When software is signed for publishing do the signature providers at all check for potentially malicious behavior written into the software?
 

 

Those signature providers don't know what is being signed, they have no way to check the software that is signed with the AuthentiCode cert they provided.


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#3 RiE289x

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Posted 17 January 2016 - 12:10 PM

Ah, I see.

 

So if some software decides to take advantage of their well established trust with the public and liberally help itself to the contents of your hard drive (not just metadata), would it be flagged as malware activity?

 

Is it possible for an antivirus to distinguish between sending a genuine crash dump or a handful of some random files?



#4 Didier Stevens

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Posted 17 January 2016 - 12:23 PM

That's a very broad question, I don't know all the AV programs.

 

I would say it will not be flagged, except in some cases where you use a security suite that includes data loss prevention software that inspects the contents of the upload and looks for specific data like your SSN.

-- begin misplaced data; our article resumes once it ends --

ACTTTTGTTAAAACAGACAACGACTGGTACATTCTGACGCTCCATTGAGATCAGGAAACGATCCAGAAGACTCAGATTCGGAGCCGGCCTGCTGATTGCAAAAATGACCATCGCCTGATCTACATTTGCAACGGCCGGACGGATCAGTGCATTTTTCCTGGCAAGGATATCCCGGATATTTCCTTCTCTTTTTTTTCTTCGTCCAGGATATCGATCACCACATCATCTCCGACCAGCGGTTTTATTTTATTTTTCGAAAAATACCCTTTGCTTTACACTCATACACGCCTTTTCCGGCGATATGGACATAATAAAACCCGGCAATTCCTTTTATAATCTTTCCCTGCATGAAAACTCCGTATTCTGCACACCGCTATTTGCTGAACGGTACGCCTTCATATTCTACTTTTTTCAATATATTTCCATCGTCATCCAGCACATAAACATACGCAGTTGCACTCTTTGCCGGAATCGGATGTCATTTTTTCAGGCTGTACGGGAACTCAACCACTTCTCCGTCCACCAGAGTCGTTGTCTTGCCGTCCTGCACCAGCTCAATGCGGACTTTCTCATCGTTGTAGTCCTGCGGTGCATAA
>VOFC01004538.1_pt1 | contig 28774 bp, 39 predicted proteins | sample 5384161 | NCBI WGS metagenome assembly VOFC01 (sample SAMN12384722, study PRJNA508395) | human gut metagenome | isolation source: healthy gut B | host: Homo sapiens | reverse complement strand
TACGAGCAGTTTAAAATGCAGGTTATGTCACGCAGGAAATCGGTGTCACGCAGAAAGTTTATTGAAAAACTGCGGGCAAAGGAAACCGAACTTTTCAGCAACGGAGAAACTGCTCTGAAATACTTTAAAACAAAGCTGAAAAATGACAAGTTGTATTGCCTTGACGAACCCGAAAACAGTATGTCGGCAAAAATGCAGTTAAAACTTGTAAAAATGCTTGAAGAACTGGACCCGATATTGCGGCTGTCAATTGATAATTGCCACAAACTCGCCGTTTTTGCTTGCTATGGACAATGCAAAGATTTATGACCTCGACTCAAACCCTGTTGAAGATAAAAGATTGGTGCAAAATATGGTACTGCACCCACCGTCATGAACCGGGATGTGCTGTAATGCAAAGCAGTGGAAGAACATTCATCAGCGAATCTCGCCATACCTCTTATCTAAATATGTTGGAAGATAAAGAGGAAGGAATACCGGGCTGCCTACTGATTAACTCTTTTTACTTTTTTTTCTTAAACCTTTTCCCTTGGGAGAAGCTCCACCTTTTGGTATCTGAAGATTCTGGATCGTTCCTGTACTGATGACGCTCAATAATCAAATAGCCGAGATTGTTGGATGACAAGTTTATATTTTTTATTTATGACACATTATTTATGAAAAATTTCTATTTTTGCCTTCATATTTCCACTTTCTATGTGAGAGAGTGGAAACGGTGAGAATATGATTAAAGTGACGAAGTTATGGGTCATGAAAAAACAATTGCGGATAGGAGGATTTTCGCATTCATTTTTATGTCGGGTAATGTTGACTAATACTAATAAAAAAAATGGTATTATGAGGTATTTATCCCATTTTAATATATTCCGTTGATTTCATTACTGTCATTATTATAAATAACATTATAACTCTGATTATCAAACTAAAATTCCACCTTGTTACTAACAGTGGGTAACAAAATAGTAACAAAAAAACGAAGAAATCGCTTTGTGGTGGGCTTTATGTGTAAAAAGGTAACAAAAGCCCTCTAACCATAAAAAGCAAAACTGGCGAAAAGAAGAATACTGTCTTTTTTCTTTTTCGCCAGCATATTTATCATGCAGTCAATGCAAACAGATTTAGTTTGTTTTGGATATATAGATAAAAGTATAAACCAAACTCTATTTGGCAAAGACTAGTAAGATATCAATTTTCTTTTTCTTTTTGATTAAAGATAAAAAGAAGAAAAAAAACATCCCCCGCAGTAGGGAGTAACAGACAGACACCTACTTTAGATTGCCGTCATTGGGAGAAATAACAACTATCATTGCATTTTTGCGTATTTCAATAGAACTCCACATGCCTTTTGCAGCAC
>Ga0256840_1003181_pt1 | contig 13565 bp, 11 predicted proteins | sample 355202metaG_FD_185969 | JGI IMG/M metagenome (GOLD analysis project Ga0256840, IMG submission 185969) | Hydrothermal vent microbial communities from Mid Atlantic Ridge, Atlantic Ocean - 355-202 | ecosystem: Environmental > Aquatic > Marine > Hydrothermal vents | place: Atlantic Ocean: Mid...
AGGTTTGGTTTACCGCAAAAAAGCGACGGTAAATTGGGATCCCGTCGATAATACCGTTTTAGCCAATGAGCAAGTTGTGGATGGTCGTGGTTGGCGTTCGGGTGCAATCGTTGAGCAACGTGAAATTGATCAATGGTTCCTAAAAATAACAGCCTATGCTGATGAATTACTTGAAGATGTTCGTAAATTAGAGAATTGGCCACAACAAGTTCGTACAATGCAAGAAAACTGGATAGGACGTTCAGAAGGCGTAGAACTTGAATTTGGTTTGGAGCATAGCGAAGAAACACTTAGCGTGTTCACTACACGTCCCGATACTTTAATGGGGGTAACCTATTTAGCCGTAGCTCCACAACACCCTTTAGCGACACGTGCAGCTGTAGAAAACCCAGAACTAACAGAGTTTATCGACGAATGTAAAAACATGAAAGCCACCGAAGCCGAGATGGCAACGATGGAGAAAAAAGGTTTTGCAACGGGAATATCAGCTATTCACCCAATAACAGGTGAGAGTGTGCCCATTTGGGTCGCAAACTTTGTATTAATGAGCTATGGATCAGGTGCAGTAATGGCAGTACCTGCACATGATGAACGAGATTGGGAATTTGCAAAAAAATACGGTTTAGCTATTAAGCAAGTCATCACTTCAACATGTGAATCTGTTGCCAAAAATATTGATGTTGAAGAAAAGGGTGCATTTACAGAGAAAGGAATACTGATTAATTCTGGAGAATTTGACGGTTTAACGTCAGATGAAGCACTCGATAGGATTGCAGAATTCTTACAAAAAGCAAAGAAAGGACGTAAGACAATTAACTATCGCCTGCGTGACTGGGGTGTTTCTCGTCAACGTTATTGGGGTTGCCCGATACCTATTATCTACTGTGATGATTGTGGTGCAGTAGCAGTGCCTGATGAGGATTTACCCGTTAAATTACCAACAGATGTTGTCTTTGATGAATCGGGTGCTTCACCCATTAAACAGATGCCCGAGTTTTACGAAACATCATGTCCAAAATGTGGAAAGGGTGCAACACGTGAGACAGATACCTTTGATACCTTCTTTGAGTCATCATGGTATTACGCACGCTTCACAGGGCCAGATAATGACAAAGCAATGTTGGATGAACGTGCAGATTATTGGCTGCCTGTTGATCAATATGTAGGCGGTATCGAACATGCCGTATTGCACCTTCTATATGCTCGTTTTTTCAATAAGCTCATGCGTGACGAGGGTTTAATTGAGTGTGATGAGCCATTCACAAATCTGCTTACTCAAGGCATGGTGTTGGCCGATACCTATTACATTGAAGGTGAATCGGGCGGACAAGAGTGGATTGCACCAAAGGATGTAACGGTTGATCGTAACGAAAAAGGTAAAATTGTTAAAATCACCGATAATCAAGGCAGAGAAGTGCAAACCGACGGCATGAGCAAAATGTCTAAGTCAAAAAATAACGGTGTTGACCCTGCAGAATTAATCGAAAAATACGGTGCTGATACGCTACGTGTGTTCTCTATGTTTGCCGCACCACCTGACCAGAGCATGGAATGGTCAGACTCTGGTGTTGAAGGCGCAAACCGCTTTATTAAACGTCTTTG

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#5 RiE289x

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Posted 17 January 2016 - 01:35 PM

What do heuristic scans really look for when it passes all the programs in your computer? I was told it was supposed to go through all the operations of the program in a virtual environment?


Edited by RiE289x, 17 January 2016 - 01:36 PM.


#6 Didier Stevens

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Posted 17 January 2016 - 02:04 PM

No, the AV does not go through all the operations of a program in a virtual environment, that would take way too long, and it would be impossible to try out all the possible combinations. It just goes through some of the operations, typically those at the start of a program.


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#7 RiE289x

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Posted 17 January 2016 - 02:17 PM

So if a program does exactly what malware does but is run under the environment of something form a verified publisher then it gets a pass from most AV products?